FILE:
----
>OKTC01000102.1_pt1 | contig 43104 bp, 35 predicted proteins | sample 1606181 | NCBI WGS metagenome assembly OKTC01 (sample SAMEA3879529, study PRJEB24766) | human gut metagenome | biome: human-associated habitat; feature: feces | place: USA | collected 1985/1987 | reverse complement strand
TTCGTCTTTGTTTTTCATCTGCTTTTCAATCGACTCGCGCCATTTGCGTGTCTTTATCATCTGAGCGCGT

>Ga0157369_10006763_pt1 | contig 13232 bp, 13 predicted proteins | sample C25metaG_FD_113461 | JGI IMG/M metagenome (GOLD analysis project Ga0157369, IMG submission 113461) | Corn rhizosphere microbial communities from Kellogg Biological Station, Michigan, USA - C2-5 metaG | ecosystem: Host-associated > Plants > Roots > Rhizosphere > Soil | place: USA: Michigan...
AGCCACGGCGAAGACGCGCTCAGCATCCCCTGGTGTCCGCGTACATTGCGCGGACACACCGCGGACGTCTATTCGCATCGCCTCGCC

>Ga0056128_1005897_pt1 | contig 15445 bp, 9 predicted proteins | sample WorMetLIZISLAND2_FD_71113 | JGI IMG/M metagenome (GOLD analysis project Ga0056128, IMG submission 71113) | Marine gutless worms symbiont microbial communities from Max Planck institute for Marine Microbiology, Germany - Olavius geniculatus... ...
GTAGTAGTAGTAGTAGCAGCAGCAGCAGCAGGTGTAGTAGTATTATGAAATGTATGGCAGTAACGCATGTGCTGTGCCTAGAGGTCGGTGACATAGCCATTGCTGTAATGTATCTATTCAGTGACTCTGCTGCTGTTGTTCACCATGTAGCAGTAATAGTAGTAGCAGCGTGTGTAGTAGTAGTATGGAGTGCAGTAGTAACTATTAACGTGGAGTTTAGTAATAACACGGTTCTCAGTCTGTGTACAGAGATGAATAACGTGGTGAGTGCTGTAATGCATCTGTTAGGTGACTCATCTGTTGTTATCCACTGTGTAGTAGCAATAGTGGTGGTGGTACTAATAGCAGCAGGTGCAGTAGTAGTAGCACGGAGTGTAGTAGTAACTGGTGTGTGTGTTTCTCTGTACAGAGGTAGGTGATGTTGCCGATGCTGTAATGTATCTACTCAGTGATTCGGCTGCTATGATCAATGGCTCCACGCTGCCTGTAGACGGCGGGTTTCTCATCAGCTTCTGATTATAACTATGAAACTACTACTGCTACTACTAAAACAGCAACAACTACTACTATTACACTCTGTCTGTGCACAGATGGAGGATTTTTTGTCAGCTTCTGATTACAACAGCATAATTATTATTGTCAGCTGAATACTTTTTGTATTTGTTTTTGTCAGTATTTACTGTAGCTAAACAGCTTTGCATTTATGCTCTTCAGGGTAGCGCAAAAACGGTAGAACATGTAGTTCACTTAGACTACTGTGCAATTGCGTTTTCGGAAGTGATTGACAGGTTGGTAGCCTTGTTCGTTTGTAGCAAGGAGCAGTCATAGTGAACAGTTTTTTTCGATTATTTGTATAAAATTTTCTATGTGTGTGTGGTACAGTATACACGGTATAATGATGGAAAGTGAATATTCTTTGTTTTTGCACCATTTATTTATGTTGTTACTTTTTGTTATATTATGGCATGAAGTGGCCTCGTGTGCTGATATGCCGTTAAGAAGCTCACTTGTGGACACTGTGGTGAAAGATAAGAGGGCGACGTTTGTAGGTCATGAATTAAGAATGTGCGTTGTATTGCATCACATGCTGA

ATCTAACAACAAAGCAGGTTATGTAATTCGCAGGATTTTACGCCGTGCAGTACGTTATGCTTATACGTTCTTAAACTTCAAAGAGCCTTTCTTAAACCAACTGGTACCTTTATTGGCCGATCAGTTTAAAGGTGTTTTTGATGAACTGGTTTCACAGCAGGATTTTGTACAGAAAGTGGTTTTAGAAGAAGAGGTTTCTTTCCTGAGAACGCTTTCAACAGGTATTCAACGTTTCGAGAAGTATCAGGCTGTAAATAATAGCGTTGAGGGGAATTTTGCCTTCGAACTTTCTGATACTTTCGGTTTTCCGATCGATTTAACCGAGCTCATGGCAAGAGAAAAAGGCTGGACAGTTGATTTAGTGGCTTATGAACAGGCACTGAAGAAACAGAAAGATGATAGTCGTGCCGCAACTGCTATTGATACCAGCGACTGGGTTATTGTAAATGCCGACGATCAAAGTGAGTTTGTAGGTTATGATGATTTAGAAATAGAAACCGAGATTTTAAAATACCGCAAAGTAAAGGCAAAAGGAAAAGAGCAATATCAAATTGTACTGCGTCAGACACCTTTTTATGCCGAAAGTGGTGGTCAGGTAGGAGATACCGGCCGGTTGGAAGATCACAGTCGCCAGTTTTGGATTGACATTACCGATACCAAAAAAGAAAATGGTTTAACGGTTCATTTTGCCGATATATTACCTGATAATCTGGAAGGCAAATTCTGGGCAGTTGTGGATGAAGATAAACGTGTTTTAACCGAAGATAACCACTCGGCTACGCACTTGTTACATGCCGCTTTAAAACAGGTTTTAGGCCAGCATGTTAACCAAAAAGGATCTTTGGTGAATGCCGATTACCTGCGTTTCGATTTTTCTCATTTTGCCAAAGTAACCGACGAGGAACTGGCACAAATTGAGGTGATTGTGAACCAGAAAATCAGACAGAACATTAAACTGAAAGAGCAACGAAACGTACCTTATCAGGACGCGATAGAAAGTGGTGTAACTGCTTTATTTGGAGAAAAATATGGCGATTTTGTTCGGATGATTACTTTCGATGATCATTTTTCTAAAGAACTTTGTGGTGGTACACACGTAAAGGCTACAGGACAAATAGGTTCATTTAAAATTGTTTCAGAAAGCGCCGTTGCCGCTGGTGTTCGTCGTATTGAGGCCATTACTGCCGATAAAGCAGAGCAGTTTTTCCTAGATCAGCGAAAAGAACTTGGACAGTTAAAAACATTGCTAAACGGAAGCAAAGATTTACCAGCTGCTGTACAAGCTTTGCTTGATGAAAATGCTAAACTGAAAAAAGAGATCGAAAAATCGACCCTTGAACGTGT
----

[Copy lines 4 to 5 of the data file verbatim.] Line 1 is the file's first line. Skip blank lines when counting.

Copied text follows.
AGCCACGGCGAAGACGCGCTCAGCATCCCCTGGTGTCCGCGTACATTGCGCGGACACACCGCGGACGTCTATTCGCATCGCCTCGCC

>Ga0056128_1005897_pt1 | contig 15445 bp, 9 predicted proteins | sample WorMetLIZISLAND2_FD_71113 | JGI IMG/M metagenome (GOLD analysis project Ga0056128, IMG submission 71113) | Marine gutless worms symbiont microbial communities from Max Planck institute for Marine Microbiology, Germany - Olavius geniculatus... ...